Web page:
Mamet has created a suspenseful, psychologically complex film that constantly plays tricks on the viewer as it draws him into its milieu of insightful deceit. Crouse and Mantegna are outstanding, and the supporting performances are all first rate. In the tradition of Alfred Hitchcock, Mamet worked
from his own storyboards, and he and cinematographer Juan Ruiz Anchia have created a visually stunning film that is the equal of his airtight screenplay. leave a comment
The extraordinary first film from Pulitzer Prize-winning playwright David Mamet, HOUSE OF GAMES is a stylish cinematic puzzle. Dr. Margaret Ford (Lindsay Crouse), a psychologist and best-selling author of a book on obsessive behavior, ventures into the world of confidence games to try to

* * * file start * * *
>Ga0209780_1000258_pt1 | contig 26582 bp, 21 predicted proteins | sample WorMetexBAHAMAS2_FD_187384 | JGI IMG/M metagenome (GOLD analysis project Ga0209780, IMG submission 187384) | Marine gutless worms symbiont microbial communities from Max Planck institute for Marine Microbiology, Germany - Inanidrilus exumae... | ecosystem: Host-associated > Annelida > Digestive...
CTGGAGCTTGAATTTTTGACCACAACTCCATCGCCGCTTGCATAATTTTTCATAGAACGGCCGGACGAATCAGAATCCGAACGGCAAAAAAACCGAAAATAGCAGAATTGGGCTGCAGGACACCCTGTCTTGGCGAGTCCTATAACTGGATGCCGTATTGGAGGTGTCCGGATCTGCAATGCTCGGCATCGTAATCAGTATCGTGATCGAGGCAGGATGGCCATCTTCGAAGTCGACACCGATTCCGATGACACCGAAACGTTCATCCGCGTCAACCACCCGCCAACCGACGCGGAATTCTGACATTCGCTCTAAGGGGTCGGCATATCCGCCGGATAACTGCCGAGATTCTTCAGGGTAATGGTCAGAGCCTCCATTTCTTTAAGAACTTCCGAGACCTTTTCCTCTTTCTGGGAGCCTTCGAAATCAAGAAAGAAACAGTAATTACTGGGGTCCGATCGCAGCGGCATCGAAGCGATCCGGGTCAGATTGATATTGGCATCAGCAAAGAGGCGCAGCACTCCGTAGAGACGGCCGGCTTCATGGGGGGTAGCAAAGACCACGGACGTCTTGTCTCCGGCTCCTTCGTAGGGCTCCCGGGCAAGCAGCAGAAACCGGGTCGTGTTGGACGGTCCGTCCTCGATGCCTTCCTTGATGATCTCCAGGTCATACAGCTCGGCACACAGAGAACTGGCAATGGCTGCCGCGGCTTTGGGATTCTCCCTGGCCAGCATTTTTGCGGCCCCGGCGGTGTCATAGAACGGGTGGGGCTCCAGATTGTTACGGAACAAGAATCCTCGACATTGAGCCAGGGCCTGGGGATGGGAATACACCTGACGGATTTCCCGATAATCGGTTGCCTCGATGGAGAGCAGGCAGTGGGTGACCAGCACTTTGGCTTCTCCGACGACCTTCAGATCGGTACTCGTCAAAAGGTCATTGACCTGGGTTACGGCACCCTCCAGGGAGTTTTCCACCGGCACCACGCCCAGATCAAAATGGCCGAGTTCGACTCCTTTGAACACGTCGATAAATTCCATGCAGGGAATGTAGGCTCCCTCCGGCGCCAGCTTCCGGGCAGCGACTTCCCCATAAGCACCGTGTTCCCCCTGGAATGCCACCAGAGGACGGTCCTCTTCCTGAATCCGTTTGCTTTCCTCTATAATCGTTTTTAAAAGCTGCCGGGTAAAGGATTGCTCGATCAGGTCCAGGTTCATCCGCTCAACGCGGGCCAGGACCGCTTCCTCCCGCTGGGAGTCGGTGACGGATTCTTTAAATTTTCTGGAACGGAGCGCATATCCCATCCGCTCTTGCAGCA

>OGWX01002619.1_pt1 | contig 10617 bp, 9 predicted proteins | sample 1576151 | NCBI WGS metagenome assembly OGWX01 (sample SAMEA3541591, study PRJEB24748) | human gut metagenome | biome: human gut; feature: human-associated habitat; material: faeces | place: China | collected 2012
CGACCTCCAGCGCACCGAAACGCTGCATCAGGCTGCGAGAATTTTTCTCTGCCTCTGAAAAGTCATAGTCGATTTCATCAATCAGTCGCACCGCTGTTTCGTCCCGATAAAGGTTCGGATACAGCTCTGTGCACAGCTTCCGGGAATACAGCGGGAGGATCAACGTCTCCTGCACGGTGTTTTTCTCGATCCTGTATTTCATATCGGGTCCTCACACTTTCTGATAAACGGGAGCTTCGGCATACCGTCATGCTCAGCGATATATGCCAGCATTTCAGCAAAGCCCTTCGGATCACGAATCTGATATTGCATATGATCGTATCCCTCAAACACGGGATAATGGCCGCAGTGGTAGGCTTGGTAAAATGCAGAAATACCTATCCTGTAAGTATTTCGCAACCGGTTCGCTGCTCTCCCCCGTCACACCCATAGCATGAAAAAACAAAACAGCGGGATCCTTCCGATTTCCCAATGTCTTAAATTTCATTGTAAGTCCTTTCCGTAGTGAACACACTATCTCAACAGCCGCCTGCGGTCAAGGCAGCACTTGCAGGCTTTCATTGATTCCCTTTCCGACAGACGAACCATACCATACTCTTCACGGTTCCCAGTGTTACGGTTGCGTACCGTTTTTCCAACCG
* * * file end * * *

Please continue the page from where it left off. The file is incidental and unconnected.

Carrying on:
help out a patient whose gambling has gotten him in over his head. Her excursion brings her in contact with Mike (Joe Mantegna), a con man who engineers a back-room hustle that almost leaves Margaret $6,000 poorer. Instead of being angry, she is attracted to this streetwise philosopher and his
world and returns to get to know him and it better. In the process she becomes involved in an elaborate con game revolving around a suitcase full of cash supposedly borrowed from the mob. The plot grows increasingly convoluted until Margaret--and the audience--no longer knows who is conning
whom--that is, until the shocking climax.